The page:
|Picture taken by Judy Merrims|
We had an opportunity to meet with Rebbitzen Denah Weinberg. In case you did not know, she is the founder and dean of Eyaht, a College of Jewish Studies for Women. The Rebbitzen was born in Queens and was the youngest child of 8, being born into a rabbinic family. Oh, and did I mention she is the widow of Rabbi Noah Weinberg (ZT"L), the person who founded AISH?
The ride to hear Rebbitzen Weinberg was a bit erratic. We were running late, and the group had to split into two. The driver was whipping this way and that way. We met in the Eyaht building across the street from where she lives. This is located in the Kiryat Sanz neighborhood, a Haredi Jewish neighborhood located in Jerusalem.
The Rebbitzen is a small woman with a kind but stern face. She wore a flowing dress and a light blue headscarf, wrapped in a turban-like manner. Though she was soft-spoken and her words carefully chosen, her voice carried with it authority, wisdom and strength. And a little spunk. Yes, I said spunk.
We entered the somewhat barren room with old tables pushed together in a long rectangular shape. Plastic chairs pushed in, simple snacks of chips and ruggala, white walls with taped, hand-made messages. People shuffled in, took their seats, and we all sat a bit uncomfortably awaiting the unknown.
In my head, after having driven through the neighborhood and imagined what her life was possibly like, I painted the Rebbitzen into a little box, nice and neat. It wasn't a bad box, but it was probably a bit stereotypical in nature. The evening was full of surprises.
The format was question and answer sprinkled with a few stories.
The thing I guess that surprised me the most about this audience with the Rebbitzen was how fiercely independent she seemed, and how her answers were female-empowering. I guess I expected this ultra-Orthodox woman to have some sort of "traditional religious" view of a woman. Not so much!
I am really unsure how to transition this blog entry into some of her answers. So, I will just list below the things I remember and hopefully, I am quoting them as accurately as possible. If I fail at that front, hopefully I will have caught the spirit and basic gist of what she was conveying. If I fail at even that, please email me so that I can correct anything I am misremembering.
- She told a story of her daughter calling to say that she loved her and thanking her for never telling her that her job was to do what her husband said. What made her make this call? After discovering that many of her friends' mothers told them upon getting married that they now were to listen to their husbands/do what their husbands wanted. The daughter called the Rebbitzen to thank her for never telling her that.
- This was a reoccurring theme--that we as women are responsible for our own behavior, observance, responses and decisions in life. Our jobs are not to do what our husbands want, especially as it relates to our sense of commandedness from G-d. This was no way conveyed in a disrespectful way toward men, or in the spirit of creating friction in the home. It was simply fact. I imagine that few of us who are not frum from birth would even think that it would be our jobs to listen and do what our husbands tell us to do. Even so, I do know quite a few modern women who really do give their husbands that kind of power over them whether or not they want to admit it. To a young ffb girl who was raised in an ultra-Orthodox setting, I imagine those words would be equally as refreshing.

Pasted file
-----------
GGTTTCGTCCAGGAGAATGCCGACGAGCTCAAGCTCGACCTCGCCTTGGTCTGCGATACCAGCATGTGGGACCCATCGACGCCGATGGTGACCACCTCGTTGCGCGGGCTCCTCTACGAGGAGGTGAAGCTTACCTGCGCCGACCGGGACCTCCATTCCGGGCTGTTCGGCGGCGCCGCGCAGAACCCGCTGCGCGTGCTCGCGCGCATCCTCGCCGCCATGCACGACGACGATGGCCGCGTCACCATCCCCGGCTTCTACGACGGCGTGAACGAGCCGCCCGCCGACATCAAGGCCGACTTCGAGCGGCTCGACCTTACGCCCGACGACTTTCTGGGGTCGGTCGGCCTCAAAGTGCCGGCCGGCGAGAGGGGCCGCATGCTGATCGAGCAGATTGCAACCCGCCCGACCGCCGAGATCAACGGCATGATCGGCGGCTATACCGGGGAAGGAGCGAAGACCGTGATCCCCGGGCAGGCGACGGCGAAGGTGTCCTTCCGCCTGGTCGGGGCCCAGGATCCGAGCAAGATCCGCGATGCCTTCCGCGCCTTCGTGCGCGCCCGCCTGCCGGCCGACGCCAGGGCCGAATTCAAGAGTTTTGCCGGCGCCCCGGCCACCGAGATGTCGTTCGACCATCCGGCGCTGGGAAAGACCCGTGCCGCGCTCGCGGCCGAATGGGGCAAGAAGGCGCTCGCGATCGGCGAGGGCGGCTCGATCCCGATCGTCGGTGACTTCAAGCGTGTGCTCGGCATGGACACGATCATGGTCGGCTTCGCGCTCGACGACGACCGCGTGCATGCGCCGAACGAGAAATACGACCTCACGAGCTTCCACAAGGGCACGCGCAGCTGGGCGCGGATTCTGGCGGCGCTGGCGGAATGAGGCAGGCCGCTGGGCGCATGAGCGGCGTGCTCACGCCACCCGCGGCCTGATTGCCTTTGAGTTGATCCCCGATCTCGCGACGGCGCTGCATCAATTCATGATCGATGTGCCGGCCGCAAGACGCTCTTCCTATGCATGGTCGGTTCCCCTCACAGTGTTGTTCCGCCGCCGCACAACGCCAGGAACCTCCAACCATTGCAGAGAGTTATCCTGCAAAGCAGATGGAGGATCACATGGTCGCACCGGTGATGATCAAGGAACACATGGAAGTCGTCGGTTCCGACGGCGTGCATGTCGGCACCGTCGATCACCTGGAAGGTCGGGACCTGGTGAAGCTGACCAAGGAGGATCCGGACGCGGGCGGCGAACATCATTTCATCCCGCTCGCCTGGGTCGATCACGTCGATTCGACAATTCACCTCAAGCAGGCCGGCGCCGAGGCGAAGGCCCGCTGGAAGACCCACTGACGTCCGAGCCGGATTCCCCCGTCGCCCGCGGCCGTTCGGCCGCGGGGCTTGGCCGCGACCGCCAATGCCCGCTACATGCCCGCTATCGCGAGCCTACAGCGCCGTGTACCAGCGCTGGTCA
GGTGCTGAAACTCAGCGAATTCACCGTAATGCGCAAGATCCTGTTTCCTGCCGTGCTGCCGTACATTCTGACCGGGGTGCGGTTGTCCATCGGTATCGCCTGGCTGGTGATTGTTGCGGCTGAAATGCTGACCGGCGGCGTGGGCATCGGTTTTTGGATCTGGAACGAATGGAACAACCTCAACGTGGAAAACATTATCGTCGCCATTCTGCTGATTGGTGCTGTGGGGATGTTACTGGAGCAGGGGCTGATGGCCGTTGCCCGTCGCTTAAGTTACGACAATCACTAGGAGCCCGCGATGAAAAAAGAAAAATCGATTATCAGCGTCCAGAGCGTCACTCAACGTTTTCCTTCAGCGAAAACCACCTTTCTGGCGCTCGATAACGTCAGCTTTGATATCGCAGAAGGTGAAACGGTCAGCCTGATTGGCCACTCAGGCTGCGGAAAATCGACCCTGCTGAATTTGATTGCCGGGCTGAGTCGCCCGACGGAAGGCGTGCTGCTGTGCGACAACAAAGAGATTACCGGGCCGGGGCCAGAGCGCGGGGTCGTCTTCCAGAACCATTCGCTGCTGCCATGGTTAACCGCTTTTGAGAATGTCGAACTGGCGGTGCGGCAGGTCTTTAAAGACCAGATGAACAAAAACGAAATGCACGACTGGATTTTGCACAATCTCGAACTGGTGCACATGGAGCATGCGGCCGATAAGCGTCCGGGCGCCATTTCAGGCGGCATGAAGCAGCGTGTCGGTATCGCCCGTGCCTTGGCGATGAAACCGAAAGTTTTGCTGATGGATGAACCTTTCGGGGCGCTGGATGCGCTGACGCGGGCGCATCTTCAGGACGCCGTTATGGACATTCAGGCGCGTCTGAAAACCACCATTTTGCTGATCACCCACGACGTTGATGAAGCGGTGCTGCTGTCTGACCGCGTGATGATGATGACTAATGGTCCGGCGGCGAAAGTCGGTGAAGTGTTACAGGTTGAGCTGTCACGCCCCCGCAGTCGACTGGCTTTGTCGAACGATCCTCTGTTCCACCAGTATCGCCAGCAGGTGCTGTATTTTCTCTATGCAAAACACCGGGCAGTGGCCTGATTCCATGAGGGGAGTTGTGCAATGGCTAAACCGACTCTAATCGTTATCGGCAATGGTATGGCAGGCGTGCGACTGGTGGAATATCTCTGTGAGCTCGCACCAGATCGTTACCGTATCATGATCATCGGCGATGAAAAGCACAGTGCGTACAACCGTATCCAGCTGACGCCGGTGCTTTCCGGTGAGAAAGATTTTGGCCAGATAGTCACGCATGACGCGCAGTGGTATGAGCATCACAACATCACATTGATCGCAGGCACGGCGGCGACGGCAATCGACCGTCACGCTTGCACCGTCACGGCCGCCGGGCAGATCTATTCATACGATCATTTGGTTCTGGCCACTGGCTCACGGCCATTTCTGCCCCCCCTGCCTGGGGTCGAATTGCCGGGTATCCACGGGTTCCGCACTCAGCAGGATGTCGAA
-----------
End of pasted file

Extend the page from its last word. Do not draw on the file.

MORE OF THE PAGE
- What does the Rebbitzen recommend to those struggling with husbands and mothers and others who speak lashon hara (gossiping) in front of the children? Should we call that person on it in front of our children so they know it is unacceptable? Should we pull the children aside later to explain that we are not supposed to do that? No, not according to the Rebbitzen. We should remain silent. Ignore the behavior. Do not call the person out, right then nor privately to the children. When we notice that gossiping is not going on, and when we notice kind speech, we should point it out to the children. When the positive and correct behavior is being exhibited by anyone, we should praise it.
- Having trouble deciding if one should continue in a particular path that is failing? Unsure with how to proceed with regard to a task, goal or aspect of life? Examine your motives, and if it brings you closer to Hashem, proceed. If it take you further away, re-evaluate. The right decision is the one that brings you closer.
- First step to becoming more observant? (I was expecting the answer to be something like lighting candles.) Say the Shema when waking, before bed, when you think of it. She went on to discuss this idea of incorporating those things which are not public displays of observance first. Those things that allow you to grow as a person, but which do not create conflict with others. Things which are internal to you.
- At one point, when her advice was to speak to someone with her interests at heart, like her rabbi, the woman explained she had spoken to her rabbi who didn't get it. The Rebbitzen said something to the effect of this: "I am a rabbi. I may not have a plaque on the wall, but I am a rabbi. You need to find that person who has your best interest at heart, who understands your situations, and speak to that person, that teacher, that rabbi." She implied that one should seek out someone with knowledge/who is learned, who is G-dly, who has your interests at heart -- even a women acting in the position of rabbi/teacher -- can and should be consulted. The way that she expressed this (and I am way butchering it) was so empowering, so wide...I did not expect that from her. Pleasantly surprised!
|Picture taken by Judy Merrims|